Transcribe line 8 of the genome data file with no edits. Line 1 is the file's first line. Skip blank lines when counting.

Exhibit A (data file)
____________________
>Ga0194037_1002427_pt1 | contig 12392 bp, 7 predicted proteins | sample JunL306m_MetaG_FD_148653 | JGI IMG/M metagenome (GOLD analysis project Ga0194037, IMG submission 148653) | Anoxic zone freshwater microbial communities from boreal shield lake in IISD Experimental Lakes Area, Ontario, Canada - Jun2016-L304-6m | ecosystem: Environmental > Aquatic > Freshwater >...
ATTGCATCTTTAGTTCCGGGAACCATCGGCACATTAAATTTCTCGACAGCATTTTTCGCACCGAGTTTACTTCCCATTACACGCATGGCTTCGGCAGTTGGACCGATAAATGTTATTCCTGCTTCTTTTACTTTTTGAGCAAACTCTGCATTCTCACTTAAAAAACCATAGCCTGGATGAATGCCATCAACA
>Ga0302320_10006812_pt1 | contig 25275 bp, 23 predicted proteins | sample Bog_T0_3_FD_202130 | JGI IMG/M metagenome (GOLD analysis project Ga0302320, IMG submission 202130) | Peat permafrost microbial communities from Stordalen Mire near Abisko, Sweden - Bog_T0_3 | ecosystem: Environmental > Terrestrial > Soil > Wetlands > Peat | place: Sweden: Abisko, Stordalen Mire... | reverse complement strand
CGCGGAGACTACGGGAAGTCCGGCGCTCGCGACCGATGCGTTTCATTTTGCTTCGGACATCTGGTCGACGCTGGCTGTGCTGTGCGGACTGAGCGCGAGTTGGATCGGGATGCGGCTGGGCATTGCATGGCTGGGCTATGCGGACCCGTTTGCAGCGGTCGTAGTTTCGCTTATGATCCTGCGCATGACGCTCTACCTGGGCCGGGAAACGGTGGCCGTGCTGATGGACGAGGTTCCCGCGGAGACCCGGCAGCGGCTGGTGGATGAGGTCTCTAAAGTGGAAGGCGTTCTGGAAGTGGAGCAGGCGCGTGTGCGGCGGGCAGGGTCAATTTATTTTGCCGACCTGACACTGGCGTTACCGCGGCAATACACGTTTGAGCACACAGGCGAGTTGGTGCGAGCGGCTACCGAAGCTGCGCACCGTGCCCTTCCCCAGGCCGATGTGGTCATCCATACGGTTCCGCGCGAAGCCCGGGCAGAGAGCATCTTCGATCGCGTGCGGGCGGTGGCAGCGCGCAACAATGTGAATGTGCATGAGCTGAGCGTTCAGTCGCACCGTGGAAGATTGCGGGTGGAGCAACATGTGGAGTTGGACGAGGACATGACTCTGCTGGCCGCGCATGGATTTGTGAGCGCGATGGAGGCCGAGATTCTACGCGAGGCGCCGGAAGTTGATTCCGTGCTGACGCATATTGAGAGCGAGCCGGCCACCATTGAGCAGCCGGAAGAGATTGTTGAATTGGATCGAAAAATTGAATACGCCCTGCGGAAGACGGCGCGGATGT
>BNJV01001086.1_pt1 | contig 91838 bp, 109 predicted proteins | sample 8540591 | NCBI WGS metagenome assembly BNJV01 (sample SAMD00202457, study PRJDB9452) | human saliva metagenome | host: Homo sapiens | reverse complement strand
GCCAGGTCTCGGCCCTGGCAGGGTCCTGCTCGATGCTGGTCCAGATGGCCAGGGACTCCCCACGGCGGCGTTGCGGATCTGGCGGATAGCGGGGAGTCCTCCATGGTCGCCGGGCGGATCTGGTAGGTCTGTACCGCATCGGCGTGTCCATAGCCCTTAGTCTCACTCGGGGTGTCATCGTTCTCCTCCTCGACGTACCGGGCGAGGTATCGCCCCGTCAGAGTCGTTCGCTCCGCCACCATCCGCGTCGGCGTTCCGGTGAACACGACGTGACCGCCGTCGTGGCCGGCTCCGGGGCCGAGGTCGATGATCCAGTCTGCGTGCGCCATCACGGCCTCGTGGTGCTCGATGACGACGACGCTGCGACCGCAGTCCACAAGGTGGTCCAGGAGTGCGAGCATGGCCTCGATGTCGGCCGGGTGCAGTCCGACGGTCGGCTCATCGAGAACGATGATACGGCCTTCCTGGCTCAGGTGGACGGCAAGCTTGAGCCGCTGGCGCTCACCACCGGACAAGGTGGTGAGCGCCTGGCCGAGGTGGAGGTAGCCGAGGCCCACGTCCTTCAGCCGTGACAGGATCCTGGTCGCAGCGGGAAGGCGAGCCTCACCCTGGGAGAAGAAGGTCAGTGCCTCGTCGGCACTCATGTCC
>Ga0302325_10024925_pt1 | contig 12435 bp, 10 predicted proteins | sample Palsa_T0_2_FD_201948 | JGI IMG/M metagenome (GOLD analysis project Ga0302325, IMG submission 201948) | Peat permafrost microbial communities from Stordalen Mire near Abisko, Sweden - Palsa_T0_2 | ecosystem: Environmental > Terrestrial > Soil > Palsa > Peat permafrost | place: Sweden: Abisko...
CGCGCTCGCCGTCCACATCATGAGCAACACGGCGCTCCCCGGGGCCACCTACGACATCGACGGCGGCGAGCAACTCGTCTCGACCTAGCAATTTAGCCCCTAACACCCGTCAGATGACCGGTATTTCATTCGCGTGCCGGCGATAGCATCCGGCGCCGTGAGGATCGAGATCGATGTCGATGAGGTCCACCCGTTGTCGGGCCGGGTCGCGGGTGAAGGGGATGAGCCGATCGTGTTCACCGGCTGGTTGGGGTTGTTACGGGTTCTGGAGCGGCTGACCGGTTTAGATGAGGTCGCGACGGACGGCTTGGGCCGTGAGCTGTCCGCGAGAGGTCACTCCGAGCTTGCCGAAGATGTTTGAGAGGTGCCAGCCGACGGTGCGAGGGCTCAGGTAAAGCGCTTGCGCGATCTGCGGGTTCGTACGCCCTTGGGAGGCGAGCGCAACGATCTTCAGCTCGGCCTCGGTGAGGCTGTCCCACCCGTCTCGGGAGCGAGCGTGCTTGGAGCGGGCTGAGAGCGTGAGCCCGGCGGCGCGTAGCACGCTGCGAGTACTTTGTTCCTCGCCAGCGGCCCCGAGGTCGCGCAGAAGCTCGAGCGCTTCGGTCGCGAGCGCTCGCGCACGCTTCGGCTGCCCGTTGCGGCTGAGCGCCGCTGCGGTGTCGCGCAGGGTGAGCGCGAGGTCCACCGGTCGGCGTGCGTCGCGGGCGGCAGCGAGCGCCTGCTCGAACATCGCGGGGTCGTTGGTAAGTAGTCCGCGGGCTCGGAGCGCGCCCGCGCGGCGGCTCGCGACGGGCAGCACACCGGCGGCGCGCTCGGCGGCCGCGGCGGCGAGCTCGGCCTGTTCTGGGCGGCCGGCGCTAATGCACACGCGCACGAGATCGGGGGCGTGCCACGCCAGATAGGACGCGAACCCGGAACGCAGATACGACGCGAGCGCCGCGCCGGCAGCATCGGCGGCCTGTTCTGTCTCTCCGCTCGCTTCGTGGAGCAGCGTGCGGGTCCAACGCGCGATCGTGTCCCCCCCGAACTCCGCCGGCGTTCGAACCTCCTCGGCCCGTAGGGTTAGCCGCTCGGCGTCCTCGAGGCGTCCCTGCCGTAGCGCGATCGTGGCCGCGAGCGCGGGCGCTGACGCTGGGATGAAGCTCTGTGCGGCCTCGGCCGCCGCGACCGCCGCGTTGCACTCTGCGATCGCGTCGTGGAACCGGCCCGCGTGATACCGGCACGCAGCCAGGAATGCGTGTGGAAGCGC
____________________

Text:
CGCGCTCGCCGTCCACATCATGAGCAACACGGCGCTCCCCGGGGCCACCTACGACATCGACGGCGGCGAGCAACTCGTCTCGACCTAGCAATTTAGCCCCTAACACCCGTCAGATGACCGGTATTTCATTCGCGTGCCGGCGATAGCATCCGGCGCCGTGAGGATCGAGATCGATGTCGATGAGGTCCACCCGTTGTCGGGCCGGGTCGCGGGTGAAGGGGATGAGCCGATCGTGTTCACCGGCTGGTTGGGGTTGTTACGGGTTCTGGAGCGGCTGACCGGTTTAGATGAGGTCGCGACGGACGGCTTGGGCCGTGAGCTGTCCGCGAGAGGTCACTCCGAGCTTGCCGAAGATGTTTGAGAGGTGCCAGCCGACGGTGCGAGGGCTCAGGTAAAGCGCTTGCGCGATCTGCGGGTTCGTACGCCCTTGGGAGGCGAGCGCAACGATCTTCAGCTCGGCCTCGGTGAGGCTGTCCCACCCGTCTCGGGAGCGAGCGTGCTTGGAGCGGGCTGAGAGCGTGAGCCCGGCGGCGCGTAGCACGCTGCGAGTACTTTGTTCCTCGCCAGCGGCCCCGAGGTCGCGCAGAAGCTCGAGCGCTTCGGTCGCGAGCGCTCGCGCACGCTTCGGCTGCCCGTTGCGGCTGAGCGCCGCTGCGGTGTCGCGCAGGGTGAGCGCGAGGTCCACCGGTCGGCGTGCGTCGCGGGCGGCAGCGAGCGCCTGCTCGAACATCGCGGGGTCGTTGGTAAGTAGTCCGCGGGCTCGGAGCGCGCCCGCGCGGCGGCTCGCGACGGGCAGCACACCGGCGGCGCGCTCGGCGGCCGCGGCGGCGAGCTCGGCCTGTTCTGGGCGGCCGGCGCTAATGCACACGCGCACGAGATCGGGGGCGTGCCACGCCAGATAGGACGCGAACCCGGAACGCAGATACGACGCGAGCGCCGCGCCGGCAGCATCGGCGGCCTGTTCTGTCTCTCCGCTCGCTTCGTGGAGCAGCGTGCGGGTCCAACGCGCGATCGTGTCCCCCCCGAACTCCGCCGGCGTTCGAACCTCCTCGGCCCGTAGGGTTAGCCGCTCGGCGTCCTCGAGGCGTCCCTGCCGTAGCGCGATCGTGGCCGCGAGCGCGGGCGCTGACGCTGGGATGAAGCTCTGTGCGGCCTCGGCCGCCGCGACCGCCGCGTTGCACTCTGCGATCGCGTCGTGGAACCGGCCCGCGTGATACCGGCACGCAGCCAGGAATGCGTGTGGAAGCGC